Review by Lynxie on January 24, 2023.
I came across Induction when I was browsing Kai Hansen’s artist page here on the Archive, seeing it listed as one of his guest sessions. Then I noticed his son being the lead guitarist of the band. Now, that piqued my interest. But at the same time I was apprehensive, since the Archive tagged it as "Progressive Symphonic Power Metal" back then; it seems to be changed to regular SPM now. Usually, I prefer simpler and more aggressive stuff, so just prog power or symphonic power alone would put me on alert, not to mention the two of them put together. Still, I was properly intrigued by the presence of Tim Hansen - might he carry on his father's legacy? So I had given this release a chance. And I was promptly impressed. Although this is no old school power metal, this is nevertheless, a solid slab of symphonic prog power that is well worth the 1 hour playtime.
I did have my moments of skepticism when I heard that grand cinematic intro - oh hell, layering so much orchestra for just the intro tends to be a huge red flag in my books. But the following songs like By the Time soon assuage any doubts. Power metal has no greater glory than when the leads and hooks are speedy and melodic, the drums are pounding and the vocals are soaring on high. On occasions the orchestra is overwhelming, like that nauseatingly sweet opening and bridge on At the Bottom. That one was a shade too close to the Disney side for my comfort, but put in context it's still a fairly upbeat and grandiose track that managed to put on my face. Anyhow, for the majority of the playtime the orchestra is spreaded just enough to ensure the epicness. Indeed, there is power in power metal again.
At the same time, the likes of The Outwitted Consecration or The Riddle with their versatile rhythms, darker, heavier riffage, long technical solos and majestic orchestras and choirs would appeal to any prog power fans. At least I'm happy, despite my meager understanding of that side (I know only the bigger names, you know, the likes of Symphony X and Evergrey). My only complaint is that some of the tracks in the middle dragged out too long in the end. Songs like Hireath or Mirror Make Believe (My Enemy) could probably do without the long orchestral outro and end half a minute earlier directly behind the last repetition of chorus, attaining a sense of vigor.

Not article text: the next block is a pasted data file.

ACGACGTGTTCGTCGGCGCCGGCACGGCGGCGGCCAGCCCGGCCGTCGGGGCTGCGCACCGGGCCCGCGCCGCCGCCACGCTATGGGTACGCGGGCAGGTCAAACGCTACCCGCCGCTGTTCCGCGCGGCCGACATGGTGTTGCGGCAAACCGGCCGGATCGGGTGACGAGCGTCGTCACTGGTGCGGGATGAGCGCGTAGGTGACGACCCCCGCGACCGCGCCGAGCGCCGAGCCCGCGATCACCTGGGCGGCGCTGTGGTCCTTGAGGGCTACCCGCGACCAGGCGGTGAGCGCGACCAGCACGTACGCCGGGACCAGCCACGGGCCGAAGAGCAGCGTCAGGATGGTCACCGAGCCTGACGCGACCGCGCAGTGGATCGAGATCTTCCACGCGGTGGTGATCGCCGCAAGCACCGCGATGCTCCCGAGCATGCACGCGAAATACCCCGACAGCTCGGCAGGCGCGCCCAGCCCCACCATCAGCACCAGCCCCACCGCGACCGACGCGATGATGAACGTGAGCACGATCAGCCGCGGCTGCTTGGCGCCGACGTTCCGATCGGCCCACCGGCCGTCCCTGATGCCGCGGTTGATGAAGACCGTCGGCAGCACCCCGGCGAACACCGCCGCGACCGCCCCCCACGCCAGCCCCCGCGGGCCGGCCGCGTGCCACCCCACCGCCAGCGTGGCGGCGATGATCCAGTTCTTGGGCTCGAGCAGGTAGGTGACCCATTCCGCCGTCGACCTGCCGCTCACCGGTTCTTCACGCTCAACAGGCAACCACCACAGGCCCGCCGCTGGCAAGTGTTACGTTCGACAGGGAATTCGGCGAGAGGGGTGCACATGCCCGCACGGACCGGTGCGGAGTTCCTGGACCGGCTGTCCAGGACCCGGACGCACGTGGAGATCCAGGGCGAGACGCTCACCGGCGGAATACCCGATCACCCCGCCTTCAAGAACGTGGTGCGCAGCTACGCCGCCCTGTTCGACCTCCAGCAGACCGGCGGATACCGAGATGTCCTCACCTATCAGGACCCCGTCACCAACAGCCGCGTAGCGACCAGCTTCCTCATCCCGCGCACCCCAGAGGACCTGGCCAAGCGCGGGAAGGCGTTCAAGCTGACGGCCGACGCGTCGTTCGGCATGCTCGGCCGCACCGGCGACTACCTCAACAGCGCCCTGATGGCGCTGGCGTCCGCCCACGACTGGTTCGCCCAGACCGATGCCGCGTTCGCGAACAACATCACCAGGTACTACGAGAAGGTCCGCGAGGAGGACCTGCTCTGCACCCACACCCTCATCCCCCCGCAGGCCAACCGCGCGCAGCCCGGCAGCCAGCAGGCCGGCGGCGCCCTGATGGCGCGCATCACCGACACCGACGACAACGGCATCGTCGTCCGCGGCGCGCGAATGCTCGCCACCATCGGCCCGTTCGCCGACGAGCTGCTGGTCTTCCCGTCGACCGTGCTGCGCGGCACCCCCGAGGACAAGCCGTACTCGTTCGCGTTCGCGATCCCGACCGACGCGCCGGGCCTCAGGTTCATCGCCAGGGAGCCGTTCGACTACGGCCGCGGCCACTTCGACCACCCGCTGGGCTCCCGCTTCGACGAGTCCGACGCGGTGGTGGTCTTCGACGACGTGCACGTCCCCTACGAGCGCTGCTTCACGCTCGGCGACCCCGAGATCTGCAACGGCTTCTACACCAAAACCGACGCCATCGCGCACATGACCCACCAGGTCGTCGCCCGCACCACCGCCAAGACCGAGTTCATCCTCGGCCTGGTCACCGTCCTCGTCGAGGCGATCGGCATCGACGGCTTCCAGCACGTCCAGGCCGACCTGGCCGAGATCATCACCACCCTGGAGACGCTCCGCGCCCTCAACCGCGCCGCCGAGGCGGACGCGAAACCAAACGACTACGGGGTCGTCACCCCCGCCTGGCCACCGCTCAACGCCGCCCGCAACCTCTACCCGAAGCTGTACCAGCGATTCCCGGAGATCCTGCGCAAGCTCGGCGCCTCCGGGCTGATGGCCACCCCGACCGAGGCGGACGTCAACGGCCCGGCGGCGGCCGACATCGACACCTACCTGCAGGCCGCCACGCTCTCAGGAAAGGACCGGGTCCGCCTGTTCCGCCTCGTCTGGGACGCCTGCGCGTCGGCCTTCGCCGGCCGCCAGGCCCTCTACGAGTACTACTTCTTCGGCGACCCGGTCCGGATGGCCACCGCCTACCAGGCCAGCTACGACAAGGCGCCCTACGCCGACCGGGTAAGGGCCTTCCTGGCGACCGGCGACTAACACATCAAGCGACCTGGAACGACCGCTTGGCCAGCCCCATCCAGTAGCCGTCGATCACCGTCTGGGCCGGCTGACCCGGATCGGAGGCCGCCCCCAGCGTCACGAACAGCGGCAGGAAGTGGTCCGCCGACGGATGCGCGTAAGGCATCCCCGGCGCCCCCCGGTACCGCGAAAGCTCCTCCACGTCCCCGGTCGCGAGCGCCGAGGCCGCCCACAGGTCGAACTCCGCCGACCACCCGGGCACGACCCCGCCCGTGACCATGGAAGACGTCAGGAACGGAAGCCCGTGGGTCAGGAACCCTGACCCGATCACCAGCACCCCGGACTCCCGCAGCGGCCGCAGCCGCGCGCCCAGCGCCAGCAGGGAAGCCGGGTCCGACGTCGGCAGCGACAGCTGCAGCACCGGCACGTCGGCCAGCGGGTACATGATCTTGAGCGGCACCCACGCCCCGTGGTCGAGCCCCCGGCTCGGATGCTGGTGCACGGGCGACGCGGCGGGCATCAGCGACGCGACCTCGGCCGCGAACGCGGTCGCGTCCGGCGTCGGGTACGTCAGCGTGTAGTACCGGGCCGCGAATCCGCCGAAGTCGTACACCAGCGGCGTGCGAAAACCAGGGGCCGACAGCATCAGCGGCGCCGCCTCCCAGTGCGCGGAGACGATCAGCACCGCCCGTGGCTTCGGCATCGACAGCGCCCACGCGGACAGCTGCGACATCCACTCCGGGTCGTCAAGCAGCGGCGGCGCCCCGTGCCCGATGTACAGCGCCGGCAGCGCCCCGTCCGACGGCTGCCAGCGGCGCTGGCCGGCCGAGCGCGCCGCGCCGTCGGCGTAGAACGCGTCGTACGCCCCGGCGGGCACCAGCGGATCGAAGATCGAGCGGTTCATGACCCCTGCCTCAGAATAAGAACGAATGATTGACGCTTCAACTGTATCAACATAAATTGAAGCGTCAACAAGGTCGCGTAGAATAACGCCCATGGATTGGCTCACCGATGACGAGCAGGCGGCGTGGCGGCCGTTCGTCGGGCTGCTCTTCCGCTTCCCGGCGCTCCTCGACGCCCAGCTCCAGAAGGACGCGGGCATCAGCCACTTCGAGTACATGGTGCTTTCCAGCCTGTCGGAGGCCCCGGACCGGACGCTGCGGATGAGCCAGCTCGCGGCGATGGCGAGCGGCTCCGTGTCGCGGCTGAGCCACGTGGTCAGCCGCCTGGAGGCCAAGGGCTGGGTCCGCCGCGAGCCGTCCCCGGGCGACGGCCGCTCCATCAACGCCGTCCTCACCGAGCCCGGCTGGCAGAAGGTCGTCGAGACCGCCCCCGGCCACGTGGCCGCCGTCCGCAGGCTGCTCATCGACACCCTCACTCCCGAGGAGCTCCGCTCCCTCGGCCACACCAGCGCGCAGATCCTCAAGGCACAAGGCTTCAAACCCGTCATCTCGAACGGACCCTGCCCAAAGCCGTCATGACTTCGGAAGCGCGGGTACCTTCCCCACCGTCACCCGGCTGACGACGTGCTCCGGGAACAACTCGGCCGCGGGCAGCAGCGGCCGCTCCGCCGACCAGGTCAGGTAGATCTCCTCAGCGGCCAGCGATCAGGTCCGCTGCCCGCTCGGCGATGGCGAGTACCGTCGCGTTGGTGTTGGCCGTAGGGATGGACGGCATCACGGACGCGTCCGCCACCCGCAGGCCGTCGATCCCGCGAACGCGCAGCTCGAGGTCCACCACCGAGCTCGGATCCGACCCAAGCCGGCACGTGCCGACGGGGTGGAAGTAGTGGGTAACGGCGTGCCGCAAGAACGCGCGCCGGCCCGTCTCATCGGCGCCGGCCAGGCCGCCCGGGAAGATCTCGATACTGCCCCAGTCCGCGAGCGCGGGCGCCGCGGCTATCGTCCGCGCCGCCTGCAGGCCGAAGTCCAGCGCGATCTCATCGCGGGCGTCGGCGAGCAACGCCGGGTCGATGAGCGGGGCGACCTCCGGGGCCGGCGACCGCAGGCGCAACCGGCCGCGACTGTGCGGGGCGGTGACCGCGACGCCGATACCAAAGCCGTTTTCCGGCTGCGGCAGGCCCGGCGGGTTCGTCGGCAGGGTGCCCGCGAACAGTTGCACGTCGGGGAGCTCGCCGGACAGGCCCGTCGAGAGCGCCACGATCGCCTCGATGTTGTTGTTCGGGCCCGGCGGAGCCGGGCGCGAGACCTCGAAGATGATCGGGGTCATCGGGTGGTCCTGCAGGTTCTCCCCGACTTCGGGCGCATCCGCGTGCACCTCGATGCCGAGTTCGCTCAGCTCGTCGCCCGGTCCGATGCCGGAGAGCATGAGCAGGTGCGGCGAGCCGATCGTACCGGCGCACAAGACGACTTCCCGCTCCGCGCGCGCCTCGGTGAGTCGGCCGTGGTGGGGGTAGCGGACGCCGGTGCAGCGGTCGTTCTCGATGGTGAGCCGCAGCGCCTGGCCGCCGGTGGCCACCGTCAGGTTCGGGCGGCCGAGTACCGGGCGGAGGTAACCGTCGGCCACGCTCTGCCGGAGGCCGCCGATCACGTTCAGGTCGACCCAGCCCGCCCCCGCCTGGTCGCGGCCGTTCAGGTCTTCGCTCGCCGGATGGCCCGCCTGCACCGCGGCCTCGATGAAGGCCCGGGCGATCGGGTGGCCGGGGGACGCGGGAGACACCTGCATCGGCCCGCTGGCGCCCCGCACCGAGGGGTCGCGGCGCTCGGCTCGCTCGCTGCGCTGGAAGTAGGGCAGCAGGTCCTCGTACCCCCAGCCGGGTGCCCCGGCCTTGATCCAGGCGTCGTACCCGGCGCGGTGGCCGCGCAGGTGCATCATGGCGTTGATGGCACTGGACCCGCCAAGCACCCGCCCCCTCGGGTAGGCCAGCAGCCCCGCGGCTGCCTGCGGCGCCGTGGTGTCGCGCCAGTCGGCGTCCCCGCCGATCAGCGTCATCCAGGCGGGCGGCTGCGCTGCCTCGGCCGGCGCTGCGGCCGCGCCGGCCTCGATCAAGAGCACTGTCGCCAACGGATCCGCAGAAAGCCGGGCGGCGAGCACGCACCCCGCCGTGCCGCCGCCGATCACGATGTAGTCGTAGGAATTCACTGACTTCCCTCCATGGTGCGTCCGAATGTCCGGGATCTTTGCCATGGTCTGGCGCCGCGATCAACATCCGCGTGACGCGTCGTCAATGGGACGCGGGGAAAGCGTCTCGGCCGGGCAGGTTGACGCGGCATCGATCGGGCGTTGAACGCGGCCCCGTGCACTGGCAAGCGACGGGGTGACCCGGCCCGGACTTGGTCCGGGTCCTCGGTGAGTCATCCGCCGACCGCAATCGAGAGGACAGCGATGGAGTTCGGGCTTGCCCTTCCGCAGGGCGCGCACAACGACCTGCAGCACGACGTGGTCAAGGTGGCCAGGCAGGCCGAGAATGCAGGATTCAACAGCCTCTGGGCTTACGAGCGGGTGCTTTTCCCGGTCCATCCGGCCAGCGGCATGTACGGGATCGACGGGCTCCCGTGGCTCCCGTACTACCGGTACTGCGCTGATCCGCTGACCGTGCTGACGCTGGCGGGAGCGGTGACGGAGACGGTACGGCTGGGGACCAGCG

As I was saying, my interest for this particular band started with Tim Hansen. While he is obviously not the main composer for this album - the band was originally named Martin Beck's Induction, duh - he is still an important contributor to what I consider as the fluency of an album. For prog power that involves slick, techy solos and little quirky hooks to pull my attention forward, all of which Tim Hansen managed to execute pretty sweetly.
I enjoyed their drumming immensely as well. From the second track I had been hooked by that fast and furious drumroll. Sean Brandenburg's drums is verily the backbone of the album and having a solid drummer in the mix always makes symphonic stuff last longer by my scale. Also, Nick Holleman has grown on me after a few spins, though I did not think much of him initially, since I had went for Mirror Make Believe (My Enemy) at first and we all know how hard it is to find a vocal in the genre who can hold his own ground against Kai Hansen. Yet to place Holleman somewhere on the spectrum, you might as well consider him as a more refined, more downtuned version of Christian Eriksson. He can soar high effortlessly with that pair of pipes, while his lower croonings worked well for that semi-ballad Hireath. I think I'll like any vocal as long as he can deliver a solid emotional ballad without too much soppiness.
While I'm usually not the biggest fan of either symphonic power or prog power, I can still appreciate a fairly balanced mix of symphonic and prog elements into speedy, melodic, epic power metal when I come across it. And although this is no old school EUPM, this is not disappointing in the least - it's probably better that Tim Hansen did not strictly follow his father's footsteps, but still gives us younger generations the hope that power metal will carry on into a new era.
'Pay The Price'
'Mirror Make Believe (My Enemy)'
Rating: 8.9 out of 10156